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Putney, VT, United States

Landmark College is a private college located in Putney, Vermont, which offers two and four-year programs in the liberal arts and in professional disciplines. Landmark College is fully accredited by the New England Association of Schools and Colleges and provides to students a progressive and comprehensive overall college experience. Established in 1985, Landmark College was the first institution of higher learning to pioneer college-level studies for students with dyslexia. Today it serves students who have a diagnosed learning disability , or other learning difficulties such as attention deficit hyperactivity disorder , or autism spectrum disorder . Landmark College offers degrees at the associate and bachelor’s levels in liberal studies, computer science, business, and life science, as well as summer programs and an online/hybrid graduate certificate in universal design and assistive technology for educators and professionals. The current college president is Dr. Peter Eden, Ph.D., who started at Landmark College in 2011. Wikipedia.


Banner C.,Landmark College
Journal of Planning and Environment Law | Year: 2011

Charles Banner focuses on the position of the Application of the Public Contracts Directive to Planning at the Beginning of 2011. The Directive imposes various procedural requirements wherever a 'contracting authority,' either by itself or through a third party, seeks to offer in relation to a proposed public 'works,' 'supply' or 'service' contract to an 'economic operator,' the value of which exceeds the specified thresholds. The most difficult issues to date have revolved around the requirements that, in order for the Directive to apply, the work must correspond to 'the requirements specified by the contracting authority' and that the work must be sufficient of itself to fulfill an economic or technical function. However, Commission decisions are not formally binding precedent so far as EU law is concerned and the decision should be treated with an element of caution. Source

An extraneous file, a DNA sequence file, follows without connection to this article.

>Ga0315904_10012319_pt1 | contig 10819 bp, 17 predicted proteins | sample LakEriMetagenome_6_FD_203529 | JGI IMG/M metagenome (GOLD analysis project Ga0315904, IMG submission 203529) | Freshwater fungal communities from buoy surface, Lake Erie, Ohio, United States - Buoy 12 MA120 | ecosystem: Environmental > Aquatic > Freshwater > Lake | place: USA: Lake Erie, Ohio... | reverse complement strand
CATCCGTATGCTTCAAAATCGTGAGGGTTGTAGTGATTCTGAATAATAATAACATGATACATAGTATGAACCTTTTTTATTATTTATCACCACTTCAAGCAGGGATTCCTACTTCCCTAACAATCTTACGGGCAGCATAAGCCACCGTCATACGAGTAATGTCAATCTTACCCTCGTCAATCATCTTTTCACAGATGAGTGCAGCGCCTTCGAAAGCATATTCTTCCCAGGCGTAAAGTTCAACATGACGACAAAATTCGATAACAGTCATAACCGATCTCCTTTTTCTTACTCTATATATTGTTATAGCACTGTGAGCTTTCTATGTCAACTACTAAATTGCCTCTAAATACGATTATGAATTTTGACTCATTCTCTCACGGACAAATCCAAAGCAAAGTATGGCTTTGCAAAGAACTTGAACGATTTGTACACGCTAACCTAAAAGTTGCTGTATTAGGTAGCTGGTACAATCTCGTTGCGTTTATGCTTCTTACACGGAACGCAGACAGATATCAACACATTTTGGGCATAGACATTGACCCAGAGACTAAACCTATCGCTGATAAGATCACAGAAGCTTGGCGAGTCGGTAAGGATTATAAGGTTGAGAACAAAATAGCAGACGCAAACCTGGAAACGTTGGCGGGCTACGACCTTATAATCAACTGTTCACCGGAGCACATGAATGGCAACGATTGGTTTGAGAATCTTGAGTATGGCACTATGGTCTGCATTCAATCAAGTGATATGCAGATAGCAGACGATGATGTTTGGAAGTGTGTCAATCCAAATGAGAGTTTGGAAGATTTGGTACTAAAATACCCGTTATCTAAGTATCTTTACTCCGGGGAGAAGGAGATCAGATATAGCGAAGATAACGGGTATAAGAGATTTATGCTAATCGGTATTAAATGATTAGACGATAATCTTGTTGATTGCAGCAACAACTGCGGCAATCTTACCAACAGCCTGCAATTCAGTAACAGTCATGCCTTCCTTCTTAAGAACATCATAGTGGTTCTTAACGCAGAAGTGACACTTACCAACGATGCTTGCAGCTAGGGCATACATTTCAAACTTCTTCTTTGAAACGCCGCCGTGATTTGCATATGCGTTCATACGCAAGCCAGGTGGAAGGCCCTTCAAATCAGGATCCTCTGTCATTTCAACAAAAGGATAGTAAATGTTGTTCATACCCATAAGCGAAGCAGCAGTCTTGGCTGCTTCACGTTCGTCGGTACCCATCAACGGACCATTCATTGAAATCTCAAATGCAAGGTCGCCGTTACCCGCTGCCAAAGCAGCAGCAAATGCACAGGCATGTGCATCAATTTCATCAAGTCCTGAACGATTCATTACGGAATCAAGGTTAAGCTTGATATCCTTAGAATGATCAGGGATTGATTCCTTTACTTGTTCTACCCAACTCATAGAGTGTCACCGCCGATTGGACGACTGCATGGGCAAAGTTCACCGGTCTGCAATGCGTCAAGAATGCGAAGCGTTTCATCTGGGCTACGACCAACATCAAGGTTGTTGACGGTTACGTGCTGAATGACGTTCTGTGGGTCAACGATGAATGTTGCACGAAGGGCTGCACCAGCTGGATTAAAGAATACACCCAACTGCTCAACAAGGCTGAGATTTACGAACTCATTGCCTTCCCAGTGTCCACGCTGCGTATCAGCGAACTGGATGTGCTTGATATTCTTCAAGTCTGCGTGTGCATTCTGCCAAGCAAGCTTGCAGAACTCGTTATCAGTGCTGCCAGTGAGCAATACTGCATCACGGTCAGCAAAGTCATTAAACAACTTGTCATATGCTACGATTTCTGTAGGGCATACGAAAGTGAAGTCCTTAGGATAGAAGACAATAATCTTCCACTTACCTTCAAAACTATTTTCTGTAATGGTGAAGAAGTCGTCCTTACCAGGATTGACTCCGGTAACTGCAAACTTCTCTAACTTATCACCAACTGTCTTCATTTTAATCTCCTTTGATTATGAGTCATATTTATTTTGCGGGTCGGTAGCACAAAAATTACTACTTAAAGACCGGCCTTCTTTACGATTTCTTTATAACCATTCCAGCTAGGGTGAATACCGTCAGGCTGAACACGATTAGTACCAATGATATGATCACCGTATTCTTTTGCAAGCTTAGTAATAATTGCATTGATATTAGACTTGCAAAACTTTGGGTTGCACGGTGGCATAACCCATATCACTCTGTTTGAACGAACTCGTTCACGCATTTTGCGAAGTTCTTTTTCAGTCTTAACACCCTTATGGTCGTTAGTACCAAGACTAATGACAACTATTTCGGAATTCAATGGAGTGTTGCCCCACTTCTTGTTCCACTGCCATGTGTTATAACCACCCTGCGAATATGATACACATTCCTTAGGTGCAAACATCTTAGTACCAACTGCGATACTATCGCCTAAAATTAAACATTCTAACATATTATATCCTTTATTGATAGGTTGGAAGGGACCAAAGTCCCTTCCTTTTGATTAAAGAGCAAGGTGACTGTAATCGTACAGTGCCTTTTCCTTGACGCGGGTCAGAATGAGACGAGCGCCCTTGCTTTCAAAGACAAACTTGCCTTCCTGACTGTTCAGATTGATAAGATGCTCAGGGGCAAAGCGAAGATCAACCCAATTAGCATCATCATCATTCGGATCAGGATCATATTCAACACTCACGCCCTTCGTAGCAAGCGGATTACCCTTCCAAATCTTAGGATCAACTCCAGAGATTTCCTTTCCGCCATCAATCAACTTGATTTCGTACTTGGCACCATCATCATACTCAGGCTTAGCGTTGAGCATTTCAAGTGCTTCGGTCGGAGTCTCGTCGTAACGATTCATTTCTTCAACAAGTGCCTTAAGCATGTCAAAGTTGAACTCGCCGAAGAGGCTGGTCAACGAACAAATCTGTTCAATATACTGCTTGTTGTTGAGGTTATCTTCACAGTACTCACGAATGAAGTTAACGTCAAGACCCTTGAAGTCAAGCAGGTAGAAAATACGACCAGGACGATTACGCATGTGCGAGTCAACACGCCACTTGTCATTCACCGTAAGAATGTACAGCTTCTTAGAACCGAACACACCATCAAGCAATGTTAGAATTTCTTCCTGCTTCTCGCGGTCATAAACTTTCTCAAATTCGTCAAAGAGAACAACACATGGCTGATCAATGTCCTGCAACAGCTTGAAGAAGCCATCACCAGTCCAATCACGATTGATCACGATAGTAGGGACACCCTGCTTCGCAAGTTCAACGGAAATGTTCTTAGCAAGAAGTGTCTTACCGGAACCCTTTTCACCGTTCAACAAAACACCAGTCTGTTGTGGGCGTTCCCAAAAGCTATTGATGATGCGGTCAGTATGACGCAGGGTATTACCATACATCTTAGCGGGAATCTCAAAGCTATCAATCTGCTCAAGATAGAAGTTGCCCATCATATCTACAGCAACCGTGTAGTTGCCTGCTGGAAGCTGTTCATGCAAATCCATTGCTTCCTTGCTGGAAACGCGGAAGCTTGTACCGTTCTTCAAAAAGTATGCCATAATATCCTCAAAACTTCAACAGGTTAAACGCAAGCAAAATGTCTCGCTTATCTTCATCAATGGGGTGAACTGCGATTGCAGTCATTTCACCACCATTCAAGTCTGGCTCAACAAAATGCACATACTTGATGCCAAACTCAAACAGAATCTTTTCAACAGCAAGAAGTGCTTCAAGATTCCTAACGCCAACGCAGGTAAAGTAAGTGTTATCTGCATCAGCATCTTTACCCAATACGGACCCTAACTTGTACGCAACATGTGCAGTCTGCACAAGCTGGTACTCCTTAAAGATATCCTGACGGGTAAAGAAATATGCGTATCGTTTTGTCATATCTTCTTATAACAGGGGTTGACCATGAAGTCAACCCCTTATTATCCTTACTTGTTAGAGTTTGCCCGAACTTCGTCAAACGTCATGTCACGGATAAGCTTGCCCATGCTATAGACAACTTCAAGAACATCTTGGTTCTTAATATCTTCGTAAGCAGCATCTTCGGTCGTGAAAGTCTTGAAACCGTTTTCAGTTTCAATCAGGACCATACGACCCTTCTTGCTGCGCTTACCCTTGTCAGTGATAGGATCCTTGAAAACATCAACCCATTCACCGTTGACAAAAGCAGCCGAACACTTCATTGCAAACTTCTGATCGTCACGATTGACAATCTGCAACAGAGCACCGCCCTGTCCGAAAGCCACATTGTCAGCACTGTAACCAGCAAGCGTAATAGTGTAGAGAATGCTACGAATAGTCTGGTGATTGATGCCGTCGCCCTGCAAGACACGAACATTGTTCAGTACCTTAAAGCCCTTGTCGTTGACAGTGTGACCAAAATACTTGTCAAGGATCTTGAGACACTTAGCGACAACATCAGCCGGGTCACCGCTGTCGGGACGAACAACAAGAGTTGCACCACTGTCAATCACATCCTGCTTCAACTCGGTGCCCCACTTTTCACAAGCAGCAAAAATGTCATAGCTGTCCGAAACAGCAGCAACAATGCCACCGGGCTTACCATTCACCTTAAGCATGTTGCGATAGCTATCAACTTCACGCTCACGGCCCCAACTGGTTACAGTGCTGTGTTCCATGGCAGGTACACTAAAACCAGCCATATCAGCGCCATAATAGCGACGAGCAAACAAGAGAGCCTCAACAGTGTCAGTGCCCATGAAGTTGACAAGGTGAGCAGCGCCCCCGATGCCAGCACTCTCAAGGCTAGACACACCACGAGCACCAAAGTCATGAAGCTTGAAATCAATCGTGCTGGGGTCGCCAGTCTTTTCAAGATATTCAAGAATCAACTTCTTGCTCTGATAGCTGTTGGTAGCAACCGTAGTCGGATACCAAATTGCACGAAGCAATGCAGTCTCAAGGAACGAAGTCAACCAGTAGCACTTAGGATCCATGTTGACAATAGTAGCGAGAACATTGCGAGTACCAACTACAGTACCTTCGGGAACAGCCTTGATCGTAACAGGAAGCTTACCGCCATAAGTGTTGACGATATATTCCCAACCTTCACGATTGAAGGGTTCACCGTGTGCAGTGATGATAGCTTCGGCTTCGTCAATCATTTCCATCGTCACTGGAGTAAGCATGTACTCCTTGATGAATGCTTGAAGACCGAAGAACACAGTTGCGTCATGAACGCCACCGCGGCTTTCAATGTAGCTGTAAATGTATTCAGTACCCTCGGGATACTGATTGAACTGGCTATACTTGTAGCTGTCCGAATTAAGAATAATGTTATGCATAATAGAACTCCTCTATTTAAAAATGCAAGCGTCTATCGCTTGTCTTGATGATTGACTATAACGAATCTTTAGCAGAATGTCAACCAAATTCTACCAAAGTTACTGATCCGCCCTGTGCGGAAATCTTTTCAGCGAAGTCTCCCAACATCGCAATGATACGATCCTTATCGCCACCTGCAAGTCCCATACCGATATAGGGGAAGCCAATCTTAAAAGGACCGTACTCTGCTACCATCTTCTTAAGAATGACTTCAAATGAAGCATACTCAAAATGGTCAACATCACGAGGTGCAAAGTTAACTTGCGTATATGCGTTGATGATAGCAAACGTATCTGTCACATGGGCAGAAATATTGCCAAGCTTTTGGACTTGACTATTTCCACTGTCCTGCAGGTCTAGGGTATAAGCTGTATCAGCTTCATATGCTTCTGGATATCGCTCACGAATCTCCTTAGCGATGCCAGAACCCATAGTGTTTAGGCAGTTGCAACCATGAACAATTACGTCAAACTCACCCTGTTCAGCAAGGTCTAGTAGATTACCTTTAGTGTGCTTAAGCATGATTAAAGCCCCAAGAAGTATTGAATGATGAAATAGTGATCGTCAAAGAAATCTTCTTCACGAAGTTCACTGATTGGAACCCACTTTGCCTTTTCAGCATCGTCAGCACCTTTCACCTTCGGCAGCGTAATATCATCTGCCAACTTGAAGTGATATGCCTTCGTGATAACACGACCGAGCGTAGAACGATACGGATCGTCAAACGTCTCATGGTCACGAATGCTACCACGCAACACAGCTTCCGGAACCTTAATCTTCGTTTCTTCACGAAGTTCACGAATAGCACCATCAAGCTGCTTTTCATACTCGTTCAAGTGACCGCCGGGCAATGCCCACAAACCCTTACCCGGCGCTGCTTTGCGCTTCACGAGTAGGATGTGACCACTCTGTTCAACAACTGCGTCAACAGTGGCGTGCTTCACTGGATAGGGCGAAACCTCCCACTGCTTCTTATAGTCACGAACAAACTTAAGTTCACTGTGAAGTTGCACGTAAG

Grumbine R.,Landmark College
American Biology Teacher | Year: 2010

I describe the use of long-term data-collection projects for introductory biology or environmental science students at both the high school and the college nonmajors level. I provide specific examples of projects and information on guiding students as they learn to gather, organize, and describe data sets. © 2010 by National Association of Biology Teachers. Source


Grumbine R.,Landmark College
American Biology Teacher | Year: 2012

This article outlines an exercise that assesses student knowledge of food-web and energy-flow concepts. Students work in teams and use manipulatives to build food-web models based on criteria assigned by the instructor. The models are then peer reviewed according to guidelines supplied by the instructor. © 2012 by National Association of Biology Teachers. All rights reserved. Source


Morimoto M.,University of Alaska Fairbanks | Juday G.P.,University of Alaska Fairbanks | Young B.D.,Landmark College
Forest Ecology and Management | Year: 2016